Few people outside the band itself are more important to a touring band’s success than their Front of House (FOH) sound person. What we in the audience hear coming from the stage is a real collaboration between the players and the crew, all filtered through the ears and eyes of that all too under-appreciated mixer. Many a band has been hindered or destroyed by bad sound, while others are elevated on a given night or tour by an outstanding FOH mix. So on that note, we bring you the best example we know of combination skilled technician and zen master, the one and only Stan Doty. He’s been behind Wilco’s sound board for more than a dozen years and is as close to a 7th member of Wilco as exists out there on the road.
HQ sat down with Stan on the band’s recent European Tour and asked him a few questions about his gig, history and philosophy. Here we go:
HQ: How about a bit of background. How did you get your start mixing live bands and specifically Wilco?
Stan: Well I’ve been doing live sound since 1977. I bought Cheap Tricks’s bar PA in ’78 and my first show with it was Humble Pie at the Great Illinois Purchase in Rockford. I’ve owned sound gear ever since. My connection to Wilco: I used to be partners in a record company. Uncle Tupelo sent us a promo cassette. We didn’t know if there was a market for what heard, so we put them on a show backing up one of our bands at Cicero’s & instantly fell in love with them. But by then the band was already signed. Missed that one. Told them they should be playing Lounge Ax, where I had the PA in Chicago, and from then on I worked with the band off and on. When Wilco started I did most of Jeff’s acoustic shows and, of course, was honored. I started touring full-time with Wilco around the time of Yankee Hotel Foxtrot and have been with them ever since.
HQ: You’re the longest tenured member of the Wilco technical crew. To what do you attribute your longevity?
Stan: It helps if you enjoy being with the people involved. The Band and crew are like a family. There are a lot of good people in this world and being able to travel helps you keep in touch. And we get to work in some of the best rooms in the world. But the most important thing is I’m a big fan of the music. That helps when you hear it night after night.
HQ: What’s your favorite/least favorite part of the job?
Stan: Favorite is being part of the excitement that happens every night as the show begins. Hearing how the songs are written and then what they become. That still blows me away. Least favorite: Being away from home and missing family.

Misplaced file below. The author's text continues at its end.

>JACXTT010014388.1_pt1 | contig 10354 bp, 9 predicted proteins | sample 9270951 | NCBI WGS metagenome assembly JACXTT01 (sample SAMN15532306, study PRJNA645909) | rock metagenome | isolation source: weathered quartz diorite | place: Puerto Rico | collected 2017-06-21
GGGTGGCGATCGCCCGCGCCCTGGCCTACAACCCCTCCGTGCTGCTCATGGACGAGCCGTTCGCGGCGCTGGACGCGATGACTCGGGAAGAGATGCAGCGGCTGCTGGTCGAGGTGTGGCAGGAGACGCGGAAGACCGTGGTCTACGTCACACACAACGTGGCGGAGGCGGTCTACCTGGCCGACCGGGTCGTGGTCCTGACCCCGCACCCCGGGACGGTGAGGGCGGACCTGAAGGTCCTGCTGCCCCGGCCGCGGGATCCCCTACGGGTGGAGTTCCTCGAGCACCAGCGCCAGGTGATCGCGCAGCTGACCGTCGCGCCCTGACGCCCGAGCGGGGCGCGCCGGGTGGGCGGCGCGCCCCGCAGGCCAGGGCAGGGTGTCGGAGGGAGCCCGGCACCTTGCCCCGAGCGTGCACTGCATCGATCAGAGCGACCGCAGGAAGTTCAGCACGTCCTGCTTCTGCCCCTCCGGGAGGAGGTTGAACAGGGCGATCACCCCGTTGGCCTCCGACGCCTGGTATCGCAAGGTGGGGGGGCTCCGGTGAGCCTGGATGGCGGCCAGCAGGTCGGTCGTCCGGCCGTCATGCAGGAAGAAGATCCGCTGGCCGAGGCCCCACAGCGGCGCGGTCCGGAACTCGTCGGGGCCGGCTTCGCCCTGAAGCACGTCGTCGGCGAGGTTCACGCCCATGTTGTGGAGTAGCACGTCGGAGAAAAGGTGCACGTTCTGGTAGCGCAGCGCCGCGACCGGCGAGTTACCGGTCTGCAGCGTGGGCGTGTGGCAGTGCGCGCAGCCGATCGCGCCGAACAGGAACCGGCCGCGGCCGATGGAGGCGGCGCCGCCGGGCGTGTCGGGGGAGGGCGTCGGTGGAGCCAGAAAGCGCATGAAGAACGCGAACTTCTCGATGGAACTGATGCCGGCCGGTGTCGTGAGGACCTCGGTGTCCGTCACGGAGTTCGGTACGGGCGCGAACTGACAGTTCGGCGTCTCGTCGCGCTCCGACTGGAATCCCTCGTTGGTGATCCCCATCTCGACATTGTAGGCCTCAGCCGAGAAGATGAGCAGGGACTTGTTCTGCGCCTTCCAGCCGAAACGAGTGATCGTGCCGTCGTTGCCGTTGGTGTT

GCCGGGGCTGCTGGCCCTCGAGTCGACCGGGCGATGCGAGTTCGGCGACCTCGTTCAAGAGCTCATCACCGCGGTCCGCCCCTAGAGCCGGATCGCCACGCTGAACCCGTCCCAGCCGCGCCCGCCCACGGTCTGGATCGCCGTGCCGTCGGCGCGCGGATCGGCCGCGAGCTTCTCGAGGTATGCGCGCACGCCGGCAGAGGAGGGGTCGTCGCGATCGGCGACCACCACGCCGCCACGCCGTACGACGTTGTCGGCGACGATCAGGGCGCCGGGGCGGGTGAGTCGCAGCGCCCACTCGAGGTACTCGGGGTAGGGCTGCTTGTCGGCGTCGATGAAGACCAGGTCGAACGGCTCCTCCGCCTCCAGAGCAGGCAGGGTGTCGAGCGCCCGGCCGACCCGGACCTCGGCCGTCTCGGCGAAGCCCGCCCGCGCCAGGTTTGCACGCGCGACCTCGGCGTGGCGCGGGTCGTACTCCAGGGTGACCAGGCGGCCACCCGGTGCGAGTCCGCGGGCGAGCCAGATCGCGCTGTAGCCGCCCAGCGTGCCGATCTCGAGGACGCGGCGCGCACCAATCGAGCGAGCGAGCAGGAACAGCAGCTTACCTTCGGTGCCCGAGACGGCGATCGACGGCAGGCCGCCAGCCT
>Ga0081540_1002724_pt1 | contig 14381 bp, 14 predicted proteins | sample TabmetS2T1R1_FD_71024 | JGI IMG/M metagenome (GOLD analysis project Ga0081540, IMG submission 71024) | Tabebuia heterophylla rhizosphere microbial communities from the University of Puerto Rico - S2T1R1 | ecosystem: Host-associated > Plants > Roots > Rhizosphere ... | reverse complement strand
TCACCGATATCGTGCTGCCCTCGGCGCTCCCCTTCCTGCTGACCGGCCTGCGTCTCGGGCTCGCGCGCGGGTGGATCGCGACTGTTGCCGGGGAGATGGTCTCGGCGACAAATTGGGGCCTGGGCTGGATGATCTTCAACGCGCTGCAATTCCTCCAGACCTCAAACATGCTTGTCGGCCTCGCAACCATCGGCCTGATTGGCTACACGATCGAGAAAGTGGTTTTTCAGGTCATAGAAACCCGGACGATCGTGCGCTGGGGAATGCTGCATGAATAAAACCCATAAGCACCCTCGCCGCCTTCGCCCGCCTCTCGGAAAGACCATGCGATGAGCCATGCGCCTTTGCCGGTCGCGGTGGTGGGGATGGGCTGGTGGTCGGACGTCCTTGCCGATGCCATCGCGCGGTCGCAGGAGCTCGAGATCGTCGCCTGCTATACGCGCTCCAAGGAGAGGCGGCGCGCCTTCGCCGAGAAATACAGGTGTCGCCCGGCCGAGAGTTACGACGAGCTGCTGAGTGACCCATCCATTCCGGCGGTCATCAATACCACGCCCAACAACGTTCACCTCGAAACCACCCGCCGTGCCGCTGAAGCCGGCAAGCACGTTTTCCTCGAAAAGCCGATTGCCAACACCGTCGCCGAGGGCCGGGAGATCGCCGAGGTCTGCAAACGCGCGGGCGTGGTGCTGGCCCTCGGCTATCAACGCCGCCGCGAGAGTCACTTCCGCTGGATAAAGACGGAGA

HQ: Favorite place to mix/least favorite place to mix?
Stan: Favorite is centered between the speakers 150 – 250′ back. On the same level with the fans. Least favorite: under a balcony in a corner with a ceiling 2 feet overhead and no under balcony speakers.
HQ: Any tips for aspiring bands and/or mixers?
Stan: For bands: play a lot of shows and practice a lot and try to find your voice. The thing about bands is most of them break up or go through changes. Stay with it — good things usually come to those who work hard.
For mixers: A good sound guy should be able to mix in almost any situation. Big, small, club, hall. Learn how to operate as much of the gear you come across as you can. Record and listen to as many of your mixes as possible. It’s great practice. If you are in a club situation, work hard on learning monitors. It all starts on stage. If the band isn’t worrying about hearing themselves there is a better chance the show will be good for the fans. And as we know, it’s all about the fans.
HQ: You’ve lived through the change from analog to digital mixingwell boards (and audio in general). How has that changed your job and what the audience hears, if at all?
Stan: I suppose it is like any other job where things change. You either grow or you go. The difference is an analog board is right in front of you whereas a digital is staked on pages. That’s the main difference when you’re running 40 plus channels. All mixers have different sounds built into them electrically. But the end result should be as close to the same as possible. These days the power, processing and speakers are so efficient that very seldom do you find a sound system that is not up to snuff. Most problems come from operator error.
HQ: What are your most memorable Wilco shows and why?
Stan: Radio City Music Hall, Madison Square Garden, the last time we did Lollapallooza and both times we did Bonnaroo. These were all big shows for the band and they turned out just how they should have from a sound point of view. Radio City because the sound was reviewed in the press for being great. Bonnaroo because Mix Magazine told me I had two of the best mixes on the main stage they’d ever heard.
HQ: You owned the rock club, Otto’s, in Dekalb, Illinois for many years. Any favorite memories?
Stan: Wilco played their first show with Pat and Nels at Otto’s. Meeting Robbie Kreiger of the Doors. He played The End which he said he had not played in 20 years. Having Ted Nugent walking about my building all day and playing a great show. Snoop Dog. Hanging with Lemmy from Motorhead.
HQ: How long do you continue to plan on mixing?
Stan: Until the excitement is gone. Right now I’m living the dream. I believe that attitude is 95% of the job. That goes for anybody at any job after a certain amount of time. I hope to mix for at least 10 more years.